Let me blunt: if you go through a doctoral program, realize that your prospects to be employed as a professor in academia are dim, not to mention the possible issue of racking up an obscene amount of debt you will likely never be able to repay. Falling back on the hope of becoming an academic librarian is not going to be your salvation. If anything, you should have stopped at your first master's degree, then gone to library school. Because unless you are hoping to work in an elite R-1 school, you are overqualified with that Ph.D. A substantial number of academic librarians work at teaching universities and smaller settings, places where your very advanced degree is not exactly an automatic entry key. Allow me to tell you who you would be competing against:
- Newly minted librarians. These are the people of all ages who are just coming out of library school. Many of them already go to library school with some library experience, and if they were smart, they got themselves some more experience while in library school (a job in a library, assistantship, internship, so on) to increase their odds to be hired.
- Recent graduates of library school. These are the folks who graduated within a year to let's say three years or so. They have been in the market a while due to the bad market. If lucky, they may have a part time job in a library to make ends meet, often along with a second job.
- Experienced librarians. These are folks who are looking for a better job. They may be looking for an advancement (say become head of a department), or they may be making a lateral move to another entry level job if the new job is better in some way. In our profession, experience in libraries counts for a lot, and if these guys are any good, they get hired fast.
I am willing to admit that I may come across as harsh. I honestly believe that, as someone in a doctoral program, you should know how to research things like a job market in your chosen profession. If not, you should be asking your local librarian, who will likely tell you what I am telling you if he or she is honest. Yet I also know, both from experience and extensive reading (remember: the tagline of this blog is "I read a lot of the LIS literature so you don't have to"), that some people will not be honest with you when it comes to job markets, the placement rates of their programs, so on. Thus allow me then to give a bit of the truth because better that you hear it now before you decide to plunk down more money into yet another degree, in this case the MLS, than learning the hard way that you could be as unemployable as before, if not worse.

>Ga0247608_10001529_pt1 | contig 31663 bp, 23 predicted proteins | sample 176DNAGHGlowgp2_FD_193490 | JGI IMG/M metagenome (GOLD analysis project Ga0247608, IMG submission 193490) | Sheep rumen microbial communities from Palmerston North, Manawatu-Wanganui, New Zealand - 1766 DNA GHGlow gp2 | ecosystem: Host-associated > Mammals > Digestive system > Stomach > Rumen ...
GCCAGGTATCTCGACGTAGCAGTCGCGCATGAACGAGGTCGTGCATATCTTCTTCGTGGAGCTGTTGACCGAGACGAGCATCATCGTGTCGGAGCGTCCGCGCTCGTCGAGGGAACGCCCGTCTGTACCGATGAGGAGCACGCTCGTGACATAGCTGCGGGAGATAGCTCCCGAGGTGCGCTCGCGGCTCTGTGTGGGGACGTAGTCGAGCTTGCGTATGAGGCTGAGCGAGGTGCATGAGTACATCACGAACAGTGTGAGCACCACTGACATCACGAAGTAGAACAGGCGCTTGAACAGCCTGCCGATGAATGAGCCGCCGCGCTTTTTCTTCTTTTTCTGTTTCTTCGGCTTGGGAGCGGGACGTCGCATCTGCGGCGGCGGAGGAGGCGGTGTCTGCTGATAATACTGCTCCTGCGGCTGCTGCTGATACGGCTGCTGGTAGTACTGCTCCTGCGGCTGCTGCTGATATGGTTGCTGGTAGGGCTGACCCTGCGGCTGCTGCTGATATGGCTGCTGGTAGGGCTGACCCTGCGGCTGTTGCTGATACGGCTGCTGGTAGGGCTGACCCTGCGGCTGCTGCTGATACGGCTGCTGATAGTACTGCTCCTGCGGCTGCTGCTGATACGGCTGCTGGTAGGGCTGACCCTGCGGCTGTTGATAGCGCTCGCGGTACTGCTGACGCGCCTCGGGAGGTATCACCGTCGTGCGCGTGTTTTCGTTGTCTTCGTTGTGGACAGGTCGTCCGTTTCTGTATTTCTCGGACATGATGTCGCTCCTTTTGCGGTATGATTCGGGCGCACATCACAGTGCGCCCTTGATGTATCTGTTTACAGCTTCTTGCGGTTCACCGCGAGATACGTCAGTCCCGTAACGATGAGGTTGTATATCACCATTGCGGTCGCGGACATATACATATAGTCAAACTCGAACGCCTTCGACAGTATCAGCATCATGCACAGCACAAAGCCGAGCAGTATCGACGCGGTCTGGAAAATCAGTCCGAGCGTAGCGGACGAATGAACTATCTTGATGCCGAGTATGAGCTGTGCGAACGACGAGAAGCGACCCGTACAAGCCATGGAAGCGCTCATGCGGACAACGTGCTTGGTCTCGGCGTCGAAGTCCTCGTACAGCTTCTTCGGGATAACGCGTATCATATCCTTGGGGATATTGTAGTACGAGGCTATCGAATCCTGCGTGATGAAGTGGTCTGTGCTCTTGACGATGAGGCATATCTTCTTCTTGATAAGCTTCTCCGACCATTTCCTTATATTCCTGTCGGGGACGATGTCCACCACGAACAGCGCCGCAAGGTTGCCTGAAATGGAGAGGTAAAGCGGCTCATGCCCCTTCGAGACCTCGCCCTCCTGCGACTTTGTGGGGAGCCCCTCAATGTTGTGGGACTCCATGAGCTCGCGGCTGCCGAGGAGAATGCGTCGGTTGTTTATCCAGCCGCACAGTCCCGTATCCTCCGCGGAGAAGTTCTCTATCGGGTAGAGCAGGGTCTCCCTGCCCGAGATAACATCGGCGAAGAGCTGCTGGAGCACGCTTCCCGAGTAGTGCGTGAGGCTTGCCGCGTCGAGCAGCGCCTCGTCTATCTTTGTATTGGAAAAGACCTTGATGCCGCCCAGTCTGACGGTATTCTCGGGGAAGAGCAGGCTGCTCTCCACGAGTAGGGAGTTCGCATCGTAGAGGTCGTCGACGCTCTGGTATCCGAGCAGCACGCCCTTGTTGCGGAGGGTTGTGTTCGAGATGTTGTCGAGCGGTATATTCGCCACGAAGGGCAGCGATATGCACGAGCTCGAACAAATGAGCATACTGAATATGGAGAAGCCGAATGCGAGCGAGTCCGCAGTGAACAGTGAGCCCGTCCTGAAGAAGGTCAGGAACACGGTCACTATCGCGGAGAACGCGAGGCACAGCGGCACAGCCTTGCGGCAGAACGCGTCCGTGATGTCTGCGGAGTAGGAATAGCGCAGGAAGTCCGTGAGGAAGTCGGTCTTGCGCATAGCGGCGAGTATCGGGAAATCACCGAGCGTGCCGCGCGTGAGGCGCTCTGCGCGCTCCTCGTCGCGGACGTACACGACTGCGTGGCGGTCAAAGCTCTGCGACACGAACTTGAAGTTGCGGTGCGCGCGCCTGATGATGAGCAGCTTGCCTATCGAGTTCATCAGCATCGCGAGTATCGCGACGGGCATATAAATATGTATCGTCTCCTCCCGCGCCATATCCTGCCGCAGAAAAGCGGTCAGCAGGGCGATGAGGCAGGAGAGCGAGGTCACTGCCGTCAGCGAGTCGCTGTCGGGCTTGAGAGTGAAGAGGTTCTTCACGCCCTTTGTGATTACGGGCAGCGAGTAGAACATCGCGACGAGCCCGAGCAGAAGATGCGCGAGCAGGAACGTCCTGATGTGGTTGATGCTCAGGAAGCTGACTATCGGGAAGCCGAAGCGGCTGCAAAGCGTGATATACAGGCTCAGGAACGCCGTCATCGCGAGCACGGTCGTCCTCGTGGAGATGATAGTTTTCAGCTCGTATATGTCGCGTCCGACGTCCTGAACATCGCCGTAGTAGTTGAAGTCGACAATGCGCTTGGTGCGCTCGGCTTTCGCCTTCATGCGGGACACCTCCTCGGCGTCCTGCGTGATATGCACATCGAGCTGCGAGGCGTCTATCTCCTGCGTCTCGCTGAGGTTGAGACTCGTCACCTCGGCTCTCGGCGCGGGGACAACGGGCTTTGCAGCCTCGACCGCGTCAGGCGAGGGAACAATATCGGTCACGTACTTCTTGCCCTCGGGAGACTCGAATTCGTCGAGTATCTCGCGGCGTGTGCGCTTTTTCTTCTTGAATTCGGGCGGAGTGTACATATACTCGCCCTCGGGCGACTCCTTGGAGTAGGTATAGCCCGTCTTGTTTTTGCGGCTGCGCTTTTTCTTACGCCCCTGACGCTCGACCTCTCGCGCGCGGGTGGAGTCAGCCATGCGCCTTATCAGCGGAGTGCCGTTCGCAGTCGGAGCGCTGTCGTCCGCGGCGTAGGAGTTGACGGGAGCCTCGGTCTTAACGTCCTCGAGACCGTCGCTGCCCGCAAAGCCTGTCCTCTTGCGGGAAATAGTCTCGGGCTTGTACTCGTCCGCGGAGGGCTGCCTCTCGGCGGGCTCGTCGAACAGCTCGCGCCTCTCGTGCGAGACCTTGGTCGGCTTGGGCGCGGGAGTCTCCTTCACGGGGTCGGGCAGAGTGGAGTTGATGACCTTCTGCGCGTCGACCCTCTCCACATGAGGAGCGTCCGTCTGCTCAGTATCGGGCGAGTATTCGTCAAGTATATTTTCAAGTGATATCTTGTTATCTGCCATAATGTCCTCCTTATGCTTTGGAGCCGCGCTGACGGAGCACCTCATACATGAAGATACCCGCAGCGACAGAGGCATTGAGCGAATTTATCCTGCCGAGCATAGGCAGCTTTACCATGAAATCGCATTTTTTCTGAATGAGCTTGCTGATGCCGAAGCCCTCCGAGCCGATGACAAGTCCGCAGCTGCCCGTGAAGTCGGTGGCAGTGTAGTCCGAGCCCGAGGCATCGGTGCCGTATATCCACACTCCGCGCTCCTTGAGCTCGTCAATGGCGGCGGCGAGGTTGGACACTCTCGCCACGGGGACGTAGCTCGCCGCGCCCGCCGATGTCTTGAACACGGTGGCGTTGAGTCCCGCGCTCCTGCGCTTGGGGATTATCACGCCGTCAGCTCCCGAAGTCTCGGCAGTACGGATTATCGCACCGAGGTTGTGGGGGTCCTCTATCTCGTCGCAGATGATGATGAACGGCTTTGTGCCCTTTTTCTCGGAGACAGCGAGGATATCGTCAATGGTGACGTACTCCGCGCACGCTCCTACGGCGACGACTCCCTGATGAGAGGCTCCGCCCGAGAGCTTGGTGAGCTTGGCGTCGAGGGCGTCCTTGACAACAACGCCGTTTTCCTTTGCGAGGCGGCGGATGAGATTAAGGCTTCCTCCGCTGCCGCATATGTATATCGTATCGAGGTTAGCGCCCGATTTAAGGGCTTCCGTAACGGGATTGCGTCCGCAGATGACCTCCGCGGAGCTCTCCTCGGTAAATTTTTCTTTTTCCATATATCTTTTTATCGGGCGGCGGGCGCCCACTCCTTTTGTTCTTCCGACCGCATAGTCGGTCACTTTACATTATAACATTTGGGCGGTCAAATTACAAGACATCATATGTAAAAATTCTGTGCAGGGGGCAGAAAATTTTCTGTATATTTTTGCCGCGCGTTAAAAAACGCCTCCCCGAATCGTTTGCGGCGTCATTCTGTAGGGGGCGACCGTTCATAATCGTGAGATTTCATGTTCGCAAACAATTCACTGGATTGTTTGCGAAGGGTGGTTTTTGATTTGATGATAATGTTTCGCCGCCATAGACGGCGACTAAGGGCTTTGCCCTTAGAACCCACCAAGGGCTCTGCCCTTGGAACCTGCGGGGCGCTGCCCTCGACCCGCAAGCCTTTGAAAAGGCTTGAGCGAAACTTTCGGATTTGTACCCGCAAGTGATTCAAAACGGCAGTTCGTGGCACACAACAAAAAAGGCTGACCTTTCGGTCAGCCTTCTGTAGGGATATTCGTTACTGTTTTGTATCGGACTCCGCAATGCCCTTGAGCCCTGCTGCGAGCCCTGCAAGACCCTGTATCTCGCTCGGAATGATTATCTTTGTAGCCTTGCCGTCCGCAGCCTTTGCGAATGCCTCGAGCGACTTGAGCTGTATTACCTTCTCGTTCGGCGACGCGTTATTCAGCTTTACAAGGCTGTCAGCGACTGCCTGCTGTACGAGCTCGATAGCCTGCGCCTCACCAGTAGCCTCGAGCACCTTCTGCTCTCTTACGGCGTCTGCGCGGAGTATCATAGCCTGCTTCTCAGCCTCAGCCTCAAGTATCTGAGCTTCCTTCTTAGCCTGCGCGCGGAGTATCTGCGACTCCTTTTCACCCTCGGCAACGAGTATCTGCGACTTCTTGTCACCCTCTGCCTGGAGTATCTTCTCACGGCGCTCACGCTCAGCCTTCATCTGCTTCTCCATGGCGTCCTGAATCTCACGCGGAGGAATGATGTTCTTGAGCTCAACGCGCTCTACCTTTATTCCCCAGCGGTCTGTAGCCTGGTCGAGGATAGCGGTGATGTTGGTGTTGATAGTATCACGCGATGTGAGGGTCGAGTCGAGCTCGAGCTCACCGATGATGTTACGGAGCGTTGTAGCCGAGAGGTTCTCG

In the end, I am not saying to not pursue the degree if it is your lifelong passion or if you want the education and/or do not care if you work in that line of work (maybe you have a full time job already, for instance). I have been very fortunate to find work as an academic librarian, but I learned some hard lessons along the way. Those lessons could be material for another blog post, but I digress. However, if you choose to get that doctorate anyways, do so informed and with your eyes wide open. This includes realizing that you may end up working in something other than academia. There are perfectly good careers out there for doctoral graduates outside of academia if you are willing to look, which is another little detail graduate schools often fail to mention. Realize also that jumping over to the library is not the magical cure given the reasons I have stated above. If you ask me straight up, I'd tell folks to not do it. But if you must, do it only after very careful consideration of your options and go in informed and prepared to face any consequences of your decision.
Additional note: I made a small list of items for further reading over on the scratch pad, Alchemical Thoughts, in case anyone wants to get more context.